Twin bombs kill 5 in Pakistan's Peshawar

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    Twin bombs kill 5 in Pakistan's Peshawar: official

    By Lehaz Ali – 2 hours ago

    PESHAWAR, Pakistan (AFP) — Twin motorbike bombs ripped through crowded markets in northwest Pakistan's Peshawar, killing five people and wounding 100 others on Thursday in the latest deadly attack in the city.
    The explosions came a day after 24 people were killed and 300 wounded in a suicide car bomb attack in the eastern city of Lahore, which the Taliban claimed as revenge for an army offensive against militants in the northwest.
    The first blast in Peshawar triggered a huge fire in Kabari Bazaar, which lies in a narrow lane and destroyed at least seven cars, witnesses said.

    Minutes later a second bomb went off in another market across the road sparking another fire and gutting up to 18 electronics shops.

    "Two separate timed bombs were planted on motorbikes, which exploded in quick succession," said Shafqat Malik, a senior police investigator.
    Another police official, Abdul Ghafoor Afridi, said that a gunfight then broke between police and insurgents, with one suspected militant killed in the shoot-out near the smoke-filled blast site.

    "I was in the bazaar. There were two blasts within minutes of each other. We ran towards our homes. There was thick smoke," one witness told reporters.

    "We saw people lying on the ground. Five women were injured -- my own mother included and people started helping to take them to hospital," he added.

    "We have received five bodies and more than 100 people are injured," Doctor Abid Hayat from the main government-run Lady Reading Hospital in Peshawar said.

    Fire engines hosed down thick black smoke spewing out of buildings, as ambulances screeched through the streets and survivors picked through smouldering wreckage next to vehicles up in flames, television footage showed.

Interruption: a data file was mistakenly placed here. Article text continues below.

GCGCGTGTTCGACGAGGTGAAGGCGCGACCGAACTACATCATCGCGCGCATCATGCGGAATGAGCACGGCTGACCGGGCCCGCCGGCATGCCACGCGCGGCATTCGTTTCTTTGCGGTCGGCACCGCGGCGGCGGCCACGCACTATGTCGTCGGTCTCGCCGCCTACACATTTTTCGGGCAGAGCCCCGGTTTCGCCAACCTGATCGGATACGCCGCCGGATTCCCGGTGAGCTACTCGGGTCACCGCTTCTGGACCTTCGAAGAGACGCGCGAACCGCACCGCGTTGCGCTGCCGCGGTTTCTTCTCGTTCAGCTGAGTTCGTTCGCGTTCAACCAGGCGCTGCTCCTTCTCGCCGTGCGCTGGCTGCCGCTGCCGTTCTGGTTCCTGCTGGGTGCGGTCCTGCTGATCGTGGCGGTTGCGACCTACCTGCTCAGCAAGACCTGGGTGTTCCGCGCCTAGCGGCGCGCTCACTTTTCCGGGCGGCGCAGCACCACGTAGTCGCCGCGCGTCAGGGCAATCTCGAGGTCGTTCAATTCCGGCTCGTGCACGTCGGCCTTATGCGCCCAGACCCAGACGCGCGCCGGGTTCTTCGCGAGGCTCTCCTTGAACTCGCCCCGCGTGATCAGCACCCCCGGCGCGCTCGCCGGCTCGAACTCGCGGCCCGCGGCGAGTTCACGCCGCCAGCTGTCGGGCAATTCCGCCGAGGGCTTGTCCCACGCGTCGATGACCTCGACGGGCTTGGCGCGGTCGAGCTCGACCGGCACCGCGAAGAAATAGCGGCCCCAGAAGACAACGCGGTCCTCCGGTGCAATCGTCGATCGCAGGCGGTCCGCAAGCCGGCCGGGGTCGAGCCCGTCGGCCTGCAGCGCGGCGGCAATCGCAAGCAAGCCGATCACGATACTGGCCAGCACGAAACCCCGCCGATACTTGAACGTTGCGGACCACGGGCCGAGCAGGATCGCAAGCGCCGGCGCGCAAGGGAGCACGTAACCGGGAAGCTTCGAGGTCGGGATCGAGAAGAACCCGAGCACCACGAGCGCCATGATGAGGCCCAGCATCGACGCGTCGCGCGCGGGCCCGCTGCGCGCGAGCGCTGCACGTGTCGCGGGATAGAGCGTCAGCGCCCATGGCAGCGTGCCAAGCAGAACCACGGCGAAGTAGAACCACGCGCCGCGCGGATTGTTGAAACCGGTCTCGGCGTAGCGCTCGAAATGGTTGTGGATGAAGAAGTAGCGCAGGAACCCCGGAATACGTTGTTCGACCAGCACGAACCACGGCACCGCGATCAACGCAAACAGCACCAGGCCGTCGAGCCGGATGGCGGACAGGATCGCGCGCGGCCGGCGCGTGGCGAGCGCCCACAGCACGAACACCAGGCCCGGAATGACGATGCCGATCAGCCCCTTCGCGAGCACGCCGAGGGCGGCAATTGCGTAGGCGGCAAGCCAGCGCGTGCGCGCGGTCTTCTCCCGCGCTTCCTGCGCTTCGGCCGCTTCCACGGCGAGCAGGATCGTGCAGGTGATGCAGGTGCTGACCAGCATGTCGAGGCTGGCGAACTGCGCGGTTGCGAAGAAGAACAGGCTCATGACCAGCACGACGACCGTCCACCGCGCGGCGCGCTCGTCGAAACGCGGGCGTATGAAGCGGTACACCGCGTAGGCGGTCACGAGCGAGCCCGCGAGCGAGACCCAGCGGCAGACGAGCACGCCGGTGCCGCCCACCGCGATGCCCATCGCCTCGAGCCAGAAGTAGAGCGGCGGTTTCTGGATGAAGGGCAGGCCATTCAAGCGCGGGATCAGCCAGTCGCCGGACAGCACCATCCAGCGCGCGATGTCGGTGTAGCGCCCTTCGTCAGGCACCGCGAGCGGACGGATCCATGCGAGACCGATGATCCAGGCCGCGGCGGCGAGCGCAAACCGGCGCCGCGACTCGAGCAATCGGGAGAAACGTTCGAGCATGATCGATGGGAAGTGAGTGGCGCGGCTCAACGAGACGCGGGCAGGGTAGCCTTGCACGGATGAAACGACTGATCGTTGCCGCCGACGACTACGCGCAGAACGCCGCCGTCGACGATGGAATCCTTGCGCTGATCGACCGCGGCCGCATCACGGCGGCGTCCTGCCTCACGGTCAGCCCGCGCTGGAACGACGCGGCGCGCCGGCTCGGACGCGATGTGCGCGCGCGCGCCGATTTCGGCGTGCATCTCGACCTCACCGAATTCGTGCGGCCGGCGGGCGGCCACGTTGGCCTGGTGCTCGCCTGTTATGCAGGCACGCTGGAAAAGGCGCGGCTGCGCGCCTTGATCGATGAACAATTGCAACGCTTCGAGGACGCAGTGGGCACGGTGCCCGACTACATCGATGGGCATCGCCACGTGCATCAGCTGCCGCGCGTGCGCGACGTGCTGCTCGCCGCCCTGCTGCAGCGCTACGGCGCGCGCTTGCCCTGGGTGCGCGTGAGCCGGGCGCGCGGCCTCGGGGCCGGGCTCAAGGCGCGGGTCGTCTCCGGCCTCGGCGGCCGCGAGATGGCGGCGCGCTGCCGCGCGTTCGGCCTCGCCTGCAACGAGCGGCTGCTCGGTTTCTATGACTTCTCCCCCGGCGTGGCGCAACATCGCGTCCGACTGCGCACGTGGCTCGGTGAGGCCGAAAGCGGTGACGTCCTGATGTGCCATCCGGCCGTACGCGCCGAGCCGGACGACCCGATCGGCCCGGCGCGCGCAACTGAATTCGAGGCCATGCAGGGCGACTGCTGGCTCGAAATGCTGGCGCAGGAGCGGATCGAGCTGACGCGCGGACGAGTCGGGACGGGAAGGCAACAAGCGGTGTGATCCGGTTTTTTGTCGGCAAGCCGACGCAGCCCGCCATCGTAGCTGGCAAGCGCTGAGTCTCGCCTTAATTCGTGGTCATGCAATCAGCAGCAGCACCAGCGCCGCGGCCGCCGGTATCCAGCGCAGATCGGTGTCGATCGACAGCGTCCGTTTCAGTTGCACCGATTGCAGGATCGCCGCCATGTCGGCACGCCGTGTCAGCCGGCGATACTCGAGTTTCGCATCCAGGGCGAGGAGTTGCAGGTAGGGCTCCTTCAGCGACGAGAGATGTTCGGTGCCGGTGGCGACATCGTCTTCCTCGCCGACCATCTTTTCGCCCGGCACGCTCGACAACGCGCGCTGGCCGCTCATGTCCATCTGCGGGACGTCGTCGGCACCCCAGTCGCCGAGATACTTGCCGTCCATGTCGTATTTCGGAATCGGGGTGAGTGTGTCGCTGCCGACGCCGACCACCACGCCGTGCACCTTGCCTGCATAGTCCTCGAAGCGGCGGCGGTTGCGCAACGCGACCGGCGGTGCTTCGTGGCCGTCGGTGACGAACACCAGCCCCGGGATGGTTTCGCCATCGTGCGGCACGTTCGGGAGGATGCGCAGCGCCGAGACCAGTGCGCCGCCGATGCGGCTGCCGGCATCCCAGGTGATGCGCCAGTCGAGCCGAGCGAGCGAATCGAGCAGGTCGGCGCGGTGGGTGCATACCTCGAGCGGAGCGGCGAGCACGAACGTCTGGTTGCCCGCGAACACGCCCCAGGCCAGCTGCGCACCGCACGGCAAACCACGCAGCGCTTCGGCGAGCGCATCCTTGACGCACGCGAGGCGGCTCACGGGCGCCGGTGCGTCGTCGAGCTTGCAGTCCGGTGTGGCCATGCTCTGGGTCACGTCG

There were no immediate claims of responsibility for the attack.
    Peshawar, the gateway to Pakistan's tribal badlands on the Afghan border where the United States says Taliban and Al-Qaeda extremists have carved out safe havens to plot new attacks on the West, has become increasingly volatile.

    It was the third deadly such attack in 12 days in the city where many families have sought shelter after fleeing the military offensive further north.

    Last Friday, a car bomb exploded outside a cinema killing 10 people and wounding around 70.

    On May 16, another car bomb exploded outside an ice cream shop as a bus of special needs children was passing, killing 11 people.

    The Peshawar bombings came hours after Pakistan's Taliban claimed responsibility for the Lahore attack, which damaged the offices of the country's top spy agency in Lahore, and threatened further assaults.
    About 300 people were wounded when a van packed with nearly 100 kilograms (220 pounds) of explosives levelled a police building and damaged the provincial headquarters of the Inter-Services Intelligence (ISI).

    The bomb struck at the heart of Pakistan's security establishment, which has been pressing an offensive against Taliban militants in the northwest for more than a month, on a US-backed mission to "eliminate" extremists.
    "I appeal to them (citizens of Pakistan) to vacate their cities as there will be more such massive attacks, more dangerous than this and we will target government buildings and places," said Taliban commander Hakimullah Mehsud.

    AFP: Twin bombs kill 5 in Pakistan's Peshawar: official

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